Leverage the Power of Internal Networking to Land a Job
So you’ve been hearing a lot about networking to find a job. Before you get skeptical of talking to strangers… why not network with the people in your own company? Enter the surprisingly simple power of internal networking.
By: Jennifer Meehan | Contributor for Let’s Eat, Grandma
Hands down, networking is the best way to find a job. According to multiple sources, some 70% of jobs are never publicly posted and a whopping 80% of all jobs are filled through personal and professional connections. Exact percentages may vary, but just about every statistic and every job search expert will agree — most jobs are filled through networking.
Particularly in an uncertain job market, who you know can make the difference between getting the job you want or settling for something else.
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What we know as “networking” has been acknowledged forever as the way to get your foot in the door, although the term was first used in 1967. With the advent of LinkedIn, millions of job seekers were able to communicate with others in their field and build connections with professionals across the world. Getting active on LinkedIn with a good profile is as essential as writing a good resume for job seekers today.
Building authentic relationships with other professionals can quickly lead to a job at their company. But does the idea of reaching out to strangers sound intimidating to you? Good thing that’s not all that networking is.
“Networking” is often thought of as a fancy word for schmoozing with random people, but a big part of effective networking is simply building connections with people you already know. In fact, it can start in your current company.
Opportunity Awaits: Land a Job with “Internal Networking”
There are uniquely personal relationships you can form with internal networking. This means connecting with people at your current job who might be able to help you find promotion opportunities, connect you with their contacts in other companies you want to work for, or simply improve your visibility.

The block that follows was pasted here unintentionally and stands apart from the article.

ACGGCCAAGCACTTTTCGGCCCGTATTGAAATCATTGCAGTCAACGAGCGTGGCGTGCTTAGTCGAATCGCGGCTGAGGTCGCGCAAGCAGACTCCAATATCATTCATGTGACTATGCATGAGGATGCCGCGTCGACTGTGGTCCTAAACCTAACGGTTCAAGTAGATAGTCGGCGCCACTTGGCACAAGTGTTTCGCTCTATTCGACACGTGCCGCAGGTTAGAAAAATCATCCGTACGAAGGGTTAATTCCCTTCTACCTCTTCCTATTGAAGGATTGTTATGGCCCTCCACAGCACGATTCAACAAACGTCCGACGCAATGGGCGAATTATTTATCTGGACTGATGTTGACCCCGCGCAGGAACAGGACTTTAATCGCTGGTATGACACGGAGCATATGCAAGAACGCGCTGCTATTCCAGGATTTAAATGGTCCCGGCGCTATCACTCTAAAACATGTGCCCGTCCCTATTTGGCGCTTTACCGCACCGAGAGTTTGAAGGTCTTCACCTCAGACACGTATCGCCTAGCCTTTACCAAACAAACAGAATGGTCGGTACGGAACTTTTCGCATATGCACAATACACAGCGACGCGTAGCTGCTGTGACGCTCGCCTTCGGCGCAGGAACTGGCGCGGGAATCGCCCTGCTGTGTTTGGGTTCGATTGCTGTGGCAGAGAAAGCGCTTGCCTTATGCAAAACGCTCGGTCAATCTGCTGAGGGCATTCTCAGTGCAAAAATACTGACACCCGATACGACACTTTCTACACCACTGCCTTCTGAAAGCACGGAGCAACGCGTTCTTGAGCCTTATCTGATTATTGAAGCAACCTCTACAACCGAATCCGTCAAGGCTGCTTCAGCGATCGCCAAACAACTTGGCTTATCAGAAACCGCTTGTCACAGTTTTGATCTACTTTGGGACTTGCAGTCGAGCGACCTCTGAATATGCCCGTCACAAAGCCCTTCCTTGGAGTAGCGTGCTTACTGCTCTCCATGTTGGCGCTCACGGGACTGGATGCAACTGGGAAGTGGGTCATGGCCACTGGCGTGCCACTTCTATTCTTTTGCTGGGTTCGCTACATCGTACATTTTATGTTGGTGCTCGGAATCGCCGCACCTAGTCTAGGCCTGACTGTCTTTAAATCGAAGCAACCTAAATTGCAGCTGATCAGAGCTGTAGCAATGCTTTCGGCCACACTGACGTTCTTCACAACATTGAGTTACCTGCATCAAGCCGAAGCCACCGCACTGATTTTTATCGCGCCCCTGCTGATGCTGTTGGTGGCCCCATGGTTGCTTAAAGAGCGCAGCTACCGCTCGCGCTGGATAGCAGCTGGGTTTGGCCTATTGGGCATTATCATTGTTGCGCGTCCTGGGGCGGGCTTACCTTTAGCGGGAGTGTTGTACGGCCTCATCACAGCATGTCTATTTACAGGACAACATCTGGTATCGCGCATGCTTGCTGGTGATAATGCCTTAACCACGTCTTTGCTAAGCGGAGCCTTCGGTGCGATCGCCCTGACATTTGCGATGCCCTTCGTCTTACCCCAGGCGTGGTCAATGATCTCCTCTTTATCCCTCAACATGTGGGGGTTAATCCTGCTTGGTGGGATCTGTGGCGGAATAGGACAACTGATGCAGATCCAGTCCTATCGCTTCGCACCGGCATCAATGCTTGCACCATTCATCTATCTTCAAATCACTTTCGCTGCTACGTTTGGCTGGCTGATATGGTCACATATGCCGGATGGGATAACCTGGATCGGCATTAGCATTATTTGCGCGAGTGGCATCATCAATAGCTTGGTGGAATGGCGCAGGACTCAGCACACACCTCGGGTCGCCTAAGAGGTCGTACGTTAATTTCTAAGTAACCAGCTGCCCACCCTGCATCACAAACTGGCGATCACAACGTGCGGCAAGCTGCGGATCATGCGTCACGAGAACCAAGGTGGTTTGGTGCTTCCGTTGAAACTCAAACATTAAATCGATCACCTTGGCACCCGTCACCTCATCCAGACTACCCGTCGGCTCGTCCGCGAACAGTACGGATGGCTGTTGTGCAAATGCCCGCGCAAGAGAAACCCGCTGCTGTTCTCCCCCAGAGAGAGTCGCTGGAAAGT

By starting with getting to know people in your current work environment, you’ll easily expand your network for when you need a new opportunity. You’ll have a broader base of people who can honestly say “this person would be a great hire” when referring you to someone.
Internal networking is about more than making friends at work. You’re probably friendly with a few people in your department — at least we hope you are. But forming a network involves going beyond your closest coworkers to form relationships with others who are in a different department or subject matter area.
For example, if your job is marketing financial products like annuities and life insurance, get to know the mutual fund marketing team. Asking about their jobs will give you some insights into your own area. Maybe you could use some of their strategies for acquiring new clients. And you’ll learn something about mutual funds, which will be useful if you’re looking for a promotion or a lateral move into overall financial marketing in the company.